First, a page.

The Quintessential Jewish Mother
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The Quintessential Jewish Mother

Francine Klagsbrun
Francine Klagsbrun

The month of May featured the holiday of Mother’s Day, beloved to families throughout the United States (and to florists, who do a landmark business that day). The month of June begins with the Jewish holiday of Shavuot, celebrating the giving of the Torah to the Israelites at Mount Sinai (and celebrated by merchants who sell blintzes, cheesecake and other dairy foods traditionally eaten on that day). But why am I juxtaposing these two disparate holidays? What does Mother’s Day have to do with Mt. Sinai?

Only this: Along with commemorating that momentous event at Sinai, the observance of Shavuot also includes chanting the Book of Ruth in the synagogue. And that book features one of the iconic mothers of all time, Naomi, whose two sons marry Moabite women and die in the course of time. Although Naomi’s story centers on her interactions with her daughter-in-law Ruth, in reality she functions as a true mother to Ruth — and even more. In her behavior toward Ruth, Naomi is the quintessential Jewish mother, in the best sense of the term.

The Jewish mother image has had an uneven history. In the immigrant days of the early 1900s, she was regarded in a positive light as the Yiddishe mama who sacrificed herself for her children, cleaning, cooking and working to ease their lives and guarantee their success in the overwhelming American world. Think Sophie Tucker singing nostalgically about her own mother or Molly Goldberg, admired matriarch of “The Goldbergs” radio and television shows. By the mid-20th century that image had morphed into the negative one of an overprotective, self-sacrificing and demanding mother, who evokes constant guilt in her “ungrateful” children. Think Woody Allen’s films or Philip Roth’s “Portnoy’s Complaint.” In more recent times, Jewish women, and especially feminists, have fought back against those misogynistic stereotypes, emphasizing how the strength and devotion of Jewish mothers have actually led to confident and caring children. A compliment I cherish came from a woman I met recently who told me that her mother had bronzed and hung on her kitchen wall an article I wrote for Newsweek back in 1983 defending Jewish mothers, and that it now hangs in her own kitchen.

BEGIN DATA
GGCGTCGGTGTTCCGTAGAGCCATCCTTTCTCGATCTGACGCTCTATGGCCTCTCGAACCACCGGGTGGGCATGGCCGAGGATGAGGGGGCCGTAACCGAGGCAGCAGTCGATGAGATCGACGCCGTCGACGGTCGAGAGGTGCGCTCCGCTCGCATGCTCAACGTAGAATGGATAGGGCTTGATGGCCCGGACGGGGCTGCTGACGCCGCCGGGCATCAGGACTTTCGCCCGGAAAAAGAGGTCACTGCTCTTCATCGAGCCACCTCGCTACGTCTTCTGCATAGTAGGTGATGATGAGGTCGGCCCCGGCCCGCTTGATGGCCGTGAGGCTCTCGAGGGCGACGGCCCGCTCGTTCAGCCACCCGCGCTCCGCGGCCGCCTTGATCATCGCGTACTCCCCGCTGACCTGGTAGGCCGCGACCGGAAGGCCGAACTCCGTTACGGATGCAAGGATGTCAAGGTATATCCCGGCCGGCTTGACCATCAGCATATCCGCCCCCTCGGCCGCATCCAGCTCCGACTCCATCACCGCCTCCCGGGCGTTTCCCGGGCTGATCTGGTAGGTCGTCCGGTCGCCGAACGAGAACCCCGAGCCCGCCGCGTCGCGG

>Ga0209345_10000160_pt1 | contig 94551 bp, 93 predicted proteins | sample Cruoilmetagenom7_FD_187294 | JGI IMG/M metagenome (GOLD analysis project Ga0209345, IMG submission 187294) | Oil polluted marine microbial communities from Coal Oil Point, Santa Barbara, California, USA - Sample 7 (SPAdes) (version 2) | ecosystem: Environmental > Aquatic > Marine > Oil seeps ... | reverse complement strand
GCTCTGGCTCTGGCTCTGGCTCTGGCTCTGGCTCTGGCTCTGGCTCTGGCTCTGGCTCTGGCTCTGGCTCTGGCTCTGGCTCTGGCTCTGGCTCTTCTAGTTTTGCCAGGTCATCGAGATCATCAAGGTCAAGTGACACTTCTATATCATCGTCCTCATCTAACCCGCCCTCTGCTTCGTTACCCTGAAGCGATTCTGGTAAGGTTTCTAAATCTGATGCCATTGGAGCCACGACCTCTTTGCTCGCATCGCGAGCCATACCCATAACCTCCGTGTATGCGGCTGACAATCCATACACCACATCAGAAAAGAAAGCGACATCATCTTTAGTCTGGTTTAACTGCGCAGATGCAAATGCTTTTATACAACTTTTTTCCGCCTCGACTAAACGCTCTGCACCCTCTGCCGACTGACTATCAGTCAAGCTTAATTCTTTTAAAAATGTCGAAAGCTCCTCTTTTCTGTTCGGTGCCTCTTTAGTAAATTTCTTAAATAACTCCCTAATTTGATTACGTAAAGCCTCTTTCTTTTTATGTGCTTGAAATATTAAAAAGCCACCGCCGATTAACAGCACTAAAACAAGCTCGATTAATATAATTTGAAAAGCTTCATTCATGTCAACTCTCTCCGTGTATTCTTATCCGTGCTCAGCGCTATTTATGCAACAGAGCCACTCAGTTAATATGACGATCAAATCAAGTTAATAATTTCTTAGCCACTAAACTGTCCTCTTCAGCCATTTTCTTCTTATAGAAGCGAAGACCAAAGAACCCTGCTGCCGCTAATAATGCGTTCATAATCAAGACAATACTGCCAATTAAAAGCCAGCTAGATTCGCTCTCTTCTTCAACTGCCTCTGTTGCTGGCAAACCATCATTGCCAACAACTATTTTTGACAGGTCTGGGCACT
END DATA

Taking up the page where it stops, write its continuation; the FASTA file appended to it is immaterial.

Naomi is a Jewish mother to Ruth in that positive way. Having lost her husband and two sons, she returns from Moab, where they had all settled during a famine, to her hometown of Bethlehem in Judah. OK, so she indulges in a little self-pity when she tells the townspeople to call her “Mara,” meaning bitterness, because of the bitter lot she has suffered. But she quickly lifts herself up, puts her suffering behind her, and begins to plot a better life for the loyal Ruth, who gave up her family and homeland to remain at Naomi’s side. “Daughter, I must seek a home for you,” she tells Ruth. Subtly, without revealing too much, she encourages the young widow to glean in the field of Boaz, a kinsman who could be useful to her. “It is best, daughter, that you go out with his girls, and not be annoyed in some other field,” she says almost nonchalantly. Like a good mother, she gives Ruth advice, but avoids mapping out every detail of how she should behave. 

‘While we celebrate Ruth this Shavuot, let’s also raise a glass to Naomi,
a fine model for mothers everywhere.’

Now some folks might accuse Naomi of pushiness when she next tells Ruth to dress up, go to Boaz’s threshing floor in the evening and “uncover his feet and lie down” near him. Ruth, however, appears neither pushed nor resentful as she follows her mentor’s directions. In fact, in a scene that seems to have sexual overtones, she goes beyond Naomi’s sketchy instructions and spends the night with Boaz. When she returns to Naomi the next morning, she relates everything that happened, without embarrassment or fear. She is clearly confident of the bond between them.

Ruth marries Boaz, and Naomi remains a presence in their home, so loved by Ruth, the neighbors say that “she is better for you than seven sons.” When Ruth gives birth to a son, Naomi becomes the child’s nurse, almost like a mother to him herself. Does she know that from this boy will eventually descend the great King David? No, but it would probably not surprise her. Like any good Jewish mother, she would expect the most from her charge, helping to rear him with a strong sense of himself. Demanding? Sure, but only that he achieve all that he is capable of, just as she saw to it that Ruth achieve the home and life she deserved.   

So while we celebrate Ruth this Shavuot, let’s also raise a glass to Naomi, a fine model for mothers everywhere. And, with Father’s Day not far off, let’s remember that fathers, too, can be good Jewish mothers. We have only to give them the opportunity.

Francine Klagsbrun’s award-winning book, “Lioness: Golda Meir and the Nation of Israel,” is now available in paperback.

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